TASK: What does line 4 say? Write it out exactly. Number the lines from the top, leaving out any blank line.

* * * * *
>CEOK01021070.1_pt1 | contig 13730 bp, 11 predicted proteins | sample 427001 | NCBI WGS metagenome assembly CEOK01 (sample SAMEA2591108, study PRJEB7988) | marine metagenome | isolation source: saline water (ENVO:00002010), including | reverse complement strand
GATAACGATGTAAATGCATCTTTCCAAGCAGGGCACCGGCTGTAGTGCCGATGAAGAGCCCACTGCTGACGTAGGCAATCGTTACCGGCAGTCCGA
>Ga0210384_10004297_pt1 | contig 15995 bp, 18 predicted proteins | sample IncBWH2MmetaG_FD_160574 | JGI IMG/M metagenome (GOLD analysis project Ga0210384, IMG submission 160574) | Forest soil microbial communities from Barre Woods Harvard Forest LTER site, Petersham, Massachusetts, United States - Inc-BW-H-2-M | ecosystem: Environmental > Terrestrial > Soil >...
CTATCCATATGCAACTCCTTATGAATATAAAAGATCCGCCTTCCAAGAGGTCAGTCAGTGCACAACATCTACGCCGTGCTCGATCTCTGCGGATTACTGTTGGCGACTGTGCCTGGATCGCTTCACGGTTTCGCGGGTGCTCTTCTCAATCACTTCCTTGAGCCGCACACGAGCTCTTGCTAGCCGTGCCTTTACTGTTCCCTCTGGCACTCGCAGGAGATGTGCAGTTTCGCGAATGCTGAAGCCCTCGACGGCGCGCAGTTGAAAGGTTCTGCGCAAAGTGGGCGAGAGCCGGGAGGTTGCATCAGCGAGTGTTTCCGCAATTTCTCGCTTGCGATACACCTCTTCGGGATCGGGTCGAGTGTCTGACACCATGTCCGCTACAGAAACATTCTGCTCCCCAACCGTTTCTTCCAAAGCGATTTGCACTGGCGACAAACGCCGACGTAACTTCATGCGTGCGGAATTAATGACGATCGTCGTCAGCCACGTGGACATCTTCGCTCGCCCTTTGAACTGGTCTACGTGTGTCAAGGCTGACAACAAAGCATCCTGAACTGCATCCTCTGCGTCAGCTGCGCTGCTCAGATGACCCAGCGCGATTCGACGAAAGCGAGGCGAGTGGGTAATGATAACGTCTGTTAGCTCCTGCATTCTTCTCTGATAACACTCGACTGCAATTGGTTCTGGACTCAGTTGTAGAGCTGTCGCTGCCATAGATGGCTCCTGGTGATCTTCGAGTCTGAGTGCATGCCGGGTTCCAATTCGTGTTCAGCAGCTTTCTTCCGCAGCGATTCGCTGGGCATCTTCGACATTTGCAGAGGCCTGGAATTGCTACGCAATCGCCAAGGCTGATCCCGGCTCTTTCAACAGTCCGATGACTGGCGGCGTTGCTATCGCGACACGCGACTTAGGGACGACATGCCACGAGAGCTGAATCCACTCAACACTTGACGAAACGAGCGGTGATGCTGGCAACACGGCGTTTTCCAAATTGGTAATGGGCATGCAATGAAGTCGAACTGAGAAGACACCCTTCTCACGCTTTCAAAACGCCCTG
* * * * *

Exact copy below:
CTATCCATATGCAACTCCTTATGAATATAAAAGATCCGCCTTCCAAGAGGTCAGTCAGTGCACAACATCTACGCCGTGCTCGATCTCTGCGGATTACTGTTGGCGACTGTGCCTGGATCGCTTCACGGTTTCGCGGGTGCTCTTCTCAATCACTTCCTTGAGCCGCACACGAGCTCTTGCTAGCCGTGCCTTTACTGTTCCCTCTGGCACTCGCAGGAGATGTGCAGTTTCGCGAATGCTGAAGCCCTCGACGGCGCGCAGTTGAAAGGTTCTGCGCAAAGTGGGCGAGAGCCGGGAGGTTGCATCAGCGAGTGTTTCCGCAATTTCTCGCTTGCGATACACCTCTTCGGGATCGGGTCGAGTGTCTGACACCATGTCCGCTACAGAAACATTCTGCTCCCCAACCGTTTCTTCCAAAGCGATTTGCACTGGCGACAAACGCCGACGTAACTTCATGCGTGCGGAATTAATGACGATCGTCGTCAGCCACGTGGACATCTTCGCTCGCCCTTTGAACTGGTCTACGTGTGTCAAGGCTGACAACAAAGCATCCTGAACTGCATCCTCTGCGTCAGCTGCGCTGCTCAGATGACCCAGCGCGATTCGACGAAAGCGAGGCGAGTGGGTAATGATAACGTCTGTTAGCTCCTGCATTCTTCTCTGATAACACTCGACTGCAATTGGTTCTGGACTCAGTTGTAGAGCTGTCGCTGCCATAGATGGCTCCTGGTGATCTTCGAGTCTGAGTGCATGCCGGGTTCCAATTCGTGTTCAGCAGCTTTCTTCCGCAGCGATTCGCTGGGCATCTTCGACATTTGCAGAGGCCTGGAATTGCTACGCAATCGCCAAGGCTGATCCCGGCTCTTTCAACAGTCCGATGACTGGCGGCGTTGCTATCGCGACACGCGACTTAGGGACGACATGCCACGAGAGCTGAATCCACTCAACACTTGACGAAACGAGCGGTGATGCTGGCAACACGGCGTTTTCCAAATTGGTAATGGGCATGCAATGAAGTCGAACTGAGAAGACACCCTTCTCACGCTTTCAAAACGCCCTG